Don’t want to break any copyright laws, but there is some awesome stuff in this book.
Dollar Sign on the Muscle is a book on scouting, written in 1984. It’s very well-written, it’s got some excellent stories, and Kevin Kerrane, the author, has done an excellent job (as far as I’ve read) on telling the full story, from the gut-feeling scouts to the scientific measurements used to the inexact science
I’m reading Dollar Sign on the Muscle, written ~1981 and there’s some really, really good stuff in this book. It gushed early and was more or less a platform for scouts to tell their stories with a few interesting tidbits. Then around Ch. 3, it started getting really interesting, talking about player make-up and the necessary psychological information, which is HUGELY important, according to scouts. Makes sense.
From Lou Gorman, who worked in Kansas City’s scouting department as the director of player development.
Ewing Kauffman used to say: ‘We have to be more definitive [about scouting]. Scouting has always been just an inexact science.’ Well, it has. And it probably always will be. You can try to make it a science, but it’s really more of an art form.
He said, ‘But why can’t you scout more like football people do? They do all these workups, strength tests, and all that.’ I said, ‘Mr. Kauffman, we can use a Cybex to measure ratios of muscle strength, even get a computer to graph them, but what that spots is physical flaws not physical abilities.’ Look at Ernie Banks. Shit, he was weak. But he could hit the ball as far as anyone in the game. Good hitters depend more on bat speed than strength.
So Kauffman said, ‘You tell me bat speed’s important. All right, let’s get a goddamn machine to measure bat speed.’ I said ‘Bat speed is important, but what’s more important is when the bat speed occurs.’ He said ‘Then we can do reflex tests and eye tests.’ I said ‘Fine, Mr. Kauffman, but there’s so many skills involved here that you’ll never have the machines to isolate them all and tell you everything you need to know. Because so much of baseball is psychological, like lack of fear at the plate.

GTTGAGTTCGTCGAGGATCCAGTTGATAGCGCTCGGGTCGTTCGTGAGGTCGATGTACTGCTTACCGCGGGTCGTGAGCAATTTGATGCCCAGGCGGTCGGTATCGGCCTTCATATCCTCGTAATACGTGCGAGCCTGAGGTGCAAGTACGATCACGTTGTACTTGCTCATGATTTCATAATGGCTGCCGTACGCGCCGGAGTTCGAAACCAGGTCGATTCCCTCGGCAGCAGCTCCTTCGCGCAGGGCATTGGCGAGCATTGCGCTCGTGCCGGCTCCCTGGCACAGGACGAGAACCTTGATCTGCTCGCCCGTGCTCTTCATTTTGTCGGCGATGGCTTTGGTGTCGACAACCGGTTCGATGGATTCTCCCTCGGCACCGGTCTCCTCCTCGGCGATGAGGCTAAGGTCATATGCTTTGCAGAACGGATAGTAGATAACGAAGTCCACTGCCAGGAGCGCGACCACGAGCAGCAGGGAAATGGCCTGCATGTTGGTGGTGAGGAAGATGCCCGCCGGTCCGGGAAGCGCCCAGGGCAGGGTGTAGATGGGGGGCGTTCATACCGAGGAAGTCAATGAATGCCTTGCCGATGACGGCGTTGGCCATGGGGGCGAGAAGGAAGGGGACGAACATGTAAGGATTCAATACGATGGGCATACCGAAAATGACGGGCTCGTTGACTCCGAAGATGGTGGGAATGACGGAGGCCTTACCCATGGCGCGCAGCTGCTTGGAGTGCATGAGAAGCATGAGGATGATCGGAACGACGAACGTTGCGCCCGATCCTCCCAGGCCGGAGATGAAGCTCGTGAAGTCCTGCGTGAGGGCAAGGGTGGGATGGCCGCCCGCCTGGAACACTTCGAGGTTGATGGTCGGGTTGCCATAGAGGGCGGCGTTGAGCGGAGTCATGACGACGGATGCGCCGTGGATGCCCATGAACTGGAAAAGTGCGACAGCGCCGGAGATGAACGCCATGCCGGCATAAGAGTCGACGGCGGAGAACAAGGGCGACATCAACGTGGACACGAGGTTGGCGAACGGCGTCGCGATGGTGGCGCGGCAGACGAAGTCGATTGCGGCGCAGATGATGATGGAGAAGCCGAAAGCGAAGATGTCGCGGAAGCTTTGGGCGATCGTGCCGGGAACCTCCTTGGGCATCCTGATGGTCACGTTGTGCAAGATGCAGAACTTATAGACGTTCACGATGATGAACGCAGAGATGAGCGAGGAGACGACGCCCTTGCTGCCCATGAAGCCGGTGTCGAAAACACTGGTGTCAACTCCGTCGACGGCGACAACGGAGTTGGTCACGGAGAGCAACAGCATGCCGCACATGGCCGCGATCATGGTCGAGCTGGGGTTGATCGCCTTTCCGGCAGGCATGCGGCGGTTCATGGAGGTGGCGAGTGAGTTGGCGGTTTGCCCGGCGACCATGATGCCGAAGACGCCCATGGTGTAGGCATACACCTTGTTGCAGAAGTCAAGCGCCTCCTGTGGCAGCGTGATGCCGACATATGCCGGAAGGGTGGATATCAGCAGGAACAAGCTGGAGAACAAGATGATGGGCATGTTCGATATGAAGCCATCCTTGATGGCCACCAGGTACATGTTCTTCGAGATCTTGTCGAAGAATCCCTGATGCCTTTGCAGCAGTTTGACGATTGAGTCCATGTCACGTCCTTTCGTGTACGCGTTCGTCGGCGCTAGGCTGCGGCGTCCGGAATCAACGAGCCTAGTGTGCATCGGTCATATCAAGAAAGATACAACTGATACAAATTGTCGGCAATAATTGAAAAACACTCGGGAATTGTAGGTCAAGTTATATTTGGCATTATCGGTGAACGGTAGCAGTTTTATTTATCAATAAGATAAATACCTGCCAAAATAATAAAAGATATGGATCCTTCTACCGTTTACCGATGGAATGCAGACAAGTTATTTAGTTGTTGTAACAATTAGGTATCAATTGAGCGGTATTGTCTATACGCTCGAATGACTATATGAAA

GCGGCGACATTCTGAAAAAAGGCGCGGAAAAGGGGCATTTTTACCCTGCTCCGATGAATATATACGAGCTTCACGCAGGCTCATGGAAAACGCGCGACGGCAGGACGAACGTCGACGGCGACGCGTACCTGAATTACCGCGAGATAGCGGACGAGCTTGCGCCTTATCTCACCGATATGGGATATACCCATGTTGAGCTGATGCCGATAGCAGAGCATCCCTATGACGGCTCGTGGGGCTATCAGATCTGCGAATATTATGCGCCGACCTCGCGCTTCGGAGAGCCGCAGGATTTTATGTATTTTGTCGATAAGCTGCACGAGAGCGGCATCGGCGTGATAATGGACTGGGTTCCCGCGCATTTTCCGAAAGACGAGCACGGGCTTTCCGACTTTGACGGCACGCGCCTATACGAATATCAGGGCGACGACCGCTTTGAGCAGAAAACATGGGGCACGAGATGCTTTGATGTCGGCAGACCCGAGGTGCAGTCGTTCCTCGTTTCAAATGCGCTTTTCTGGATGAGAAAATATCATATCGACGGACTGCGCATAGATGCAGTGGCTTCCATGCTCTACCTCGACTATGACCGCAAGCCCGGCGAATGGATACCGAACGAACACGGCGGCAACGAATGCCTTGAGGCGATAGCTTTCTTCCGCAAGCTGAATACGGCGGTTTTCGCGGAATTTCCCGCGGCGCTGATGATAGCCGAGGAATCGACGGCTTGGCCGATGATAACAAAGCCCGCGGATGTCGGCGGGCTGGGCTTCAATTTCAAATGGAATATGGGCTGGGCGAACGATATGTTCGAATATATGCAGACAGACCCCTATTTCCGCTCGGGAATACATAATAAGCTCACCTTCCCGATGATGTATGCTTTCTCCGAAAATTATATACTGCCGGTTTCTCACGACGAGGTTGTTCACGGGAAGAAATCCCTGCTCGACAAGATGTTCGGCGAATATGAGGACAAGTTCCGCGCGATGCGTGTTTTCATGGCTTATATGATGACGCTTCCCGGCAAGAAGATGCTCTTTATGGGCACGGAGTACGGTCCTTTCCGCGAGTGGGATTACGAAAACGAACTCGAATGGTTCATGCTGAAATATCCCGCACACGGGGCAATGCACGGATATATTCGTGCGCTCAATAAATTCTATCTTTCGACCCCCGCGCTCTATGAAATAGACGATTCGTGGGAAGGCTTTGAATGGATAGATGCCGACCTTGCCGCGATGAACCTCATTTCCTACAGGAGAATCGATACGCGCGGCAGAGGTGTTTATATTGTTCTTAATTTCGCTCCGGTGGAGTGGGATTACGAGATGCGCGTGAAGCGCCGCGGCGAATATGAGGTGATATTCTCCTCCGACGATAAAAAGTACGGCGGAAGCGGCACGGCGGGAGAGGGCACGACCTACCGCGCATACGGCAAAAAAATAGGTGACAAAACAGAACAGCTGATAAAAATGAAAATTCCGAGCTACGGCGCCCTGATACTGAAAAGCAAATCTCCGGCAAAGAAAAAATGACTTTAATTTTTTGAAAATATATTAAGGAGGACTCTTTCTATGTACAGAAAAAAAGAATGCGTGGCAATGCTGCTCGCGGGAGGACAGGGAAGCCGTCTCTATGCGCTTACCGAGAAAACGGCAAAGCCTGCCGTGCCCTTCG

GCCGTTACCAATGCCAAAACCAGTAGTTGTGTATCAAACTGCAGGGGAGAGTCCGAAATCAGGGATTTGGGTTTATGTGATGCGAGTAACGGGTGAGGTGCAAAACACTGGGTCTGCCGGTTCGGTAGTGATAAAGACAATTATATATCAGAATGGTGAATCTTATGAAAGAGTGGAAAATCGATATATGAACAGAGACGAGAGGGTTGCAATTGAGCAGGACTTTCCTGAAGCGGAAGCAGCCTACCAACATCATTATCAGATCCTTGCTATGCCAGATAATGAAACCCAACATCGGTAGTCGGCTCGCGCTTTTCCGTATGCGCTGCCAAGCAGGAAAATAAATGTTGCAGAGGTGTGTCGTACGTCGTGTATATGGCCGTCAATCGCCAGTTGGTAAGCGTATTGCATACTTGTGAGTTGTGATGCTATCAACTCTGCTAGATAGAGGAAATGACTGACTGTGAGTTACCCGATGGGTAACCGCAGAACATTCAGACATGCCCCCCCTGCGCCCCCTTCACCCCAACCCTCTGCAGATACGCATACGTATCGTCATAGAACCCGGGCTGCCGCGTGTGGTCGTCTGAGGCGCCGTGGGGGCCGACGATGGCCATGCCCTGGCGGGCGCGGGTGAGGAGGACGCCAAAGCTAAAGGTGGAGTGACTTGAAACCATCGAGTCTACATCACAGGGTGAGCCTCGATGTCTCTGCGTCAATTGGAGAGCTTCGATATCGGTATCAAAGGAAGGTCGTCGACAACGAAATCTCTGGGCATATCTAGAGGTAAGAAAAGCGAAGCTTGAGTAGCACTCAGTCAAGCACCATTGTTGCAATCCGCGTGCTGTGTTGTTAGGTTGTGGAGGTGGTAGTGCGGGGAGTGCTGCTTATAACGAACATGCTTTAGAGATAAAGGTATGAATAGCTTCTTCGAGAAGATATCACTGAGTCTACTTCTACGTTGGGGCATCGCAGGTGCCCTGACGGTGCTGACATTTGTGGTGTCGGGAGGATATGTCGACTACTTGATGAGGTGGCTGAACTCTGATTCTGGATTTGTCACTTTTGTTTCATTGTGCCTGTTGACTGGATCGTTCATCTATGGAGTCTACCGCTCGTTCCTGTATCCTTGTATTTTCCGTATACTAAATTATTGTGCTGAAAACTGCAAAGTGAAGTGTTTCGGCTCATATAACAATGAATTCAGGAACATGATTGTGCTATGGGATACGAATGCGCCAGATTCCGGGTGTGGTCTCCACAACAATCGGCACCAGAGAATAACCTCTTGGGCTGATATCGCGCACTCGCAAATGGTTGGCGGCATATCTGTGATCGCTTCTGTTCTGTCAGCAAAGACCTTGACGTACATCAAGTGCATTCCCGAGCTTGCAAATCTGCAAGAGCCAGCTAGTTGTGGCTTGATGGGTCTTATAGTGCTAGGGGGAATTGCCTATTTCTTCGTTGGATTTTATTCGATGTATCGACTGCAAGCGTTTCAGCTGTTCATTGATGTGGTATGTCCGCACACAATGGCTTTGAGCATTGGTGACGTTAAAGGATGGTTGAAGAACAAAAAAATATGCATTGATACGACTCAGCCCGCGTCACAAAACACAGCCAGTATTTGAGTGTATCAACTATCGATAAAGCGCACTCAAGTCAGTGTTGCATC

Jim McLaughlin was a scouting director in the ’60s and ’70s for the Orioles and Reds. He “mapped out the strategies of draft-era scouting” and quoted Shakespeare.
When Fred Hoffman scouted Brooks Robinson, he saw the whole ballplayer. Brooks was just an average runner, he didn’t have a great arm, his frame was still kind of frail, his hitting was still a question mark, and he was playing at second base. But Fred visualized him as a third baseman. He said, ‘This boy’s quick even though he’s not fast, and he’s gonna be just like a vacuum cleaner in the infield. Fred saw the soft hands, the live body, the great reflexes that allow you to project hitters. He was able to see the masterpiece in its entirety. Not just the total coordination in that body, but the total coordination in that person–beyond what could be seen with the eye.
The book talks about “the good face,” which is a quality some scouts use to describe a player who has the kindly, Je-ne-sais-quoi in him that just screams “he’s gonna be in the pros some day.” McLaughlin continues:
I used to hear scouts talk about ‘the good face’–as if they could tell about a kid’s makeup just by looking at him, instead of taking the trouble to get to know him, or studying the results of a psychological test. I used to hear those ‘good face’ stories and they’d drive me up the wall. Scouts can be so damn unscientific! At one time, it was the conventional wisdom that a black kid couldn’t become a successful big-league pitcher, because he wouldn’t have any guts when he walked out to the mound, because he’d be only sixty feet, six inches from home plate. There was no basis for that. It was just prejudice–or fantasy, or myth, whatever you want to call it. I was the scouting director and I had to listen to this bullshit.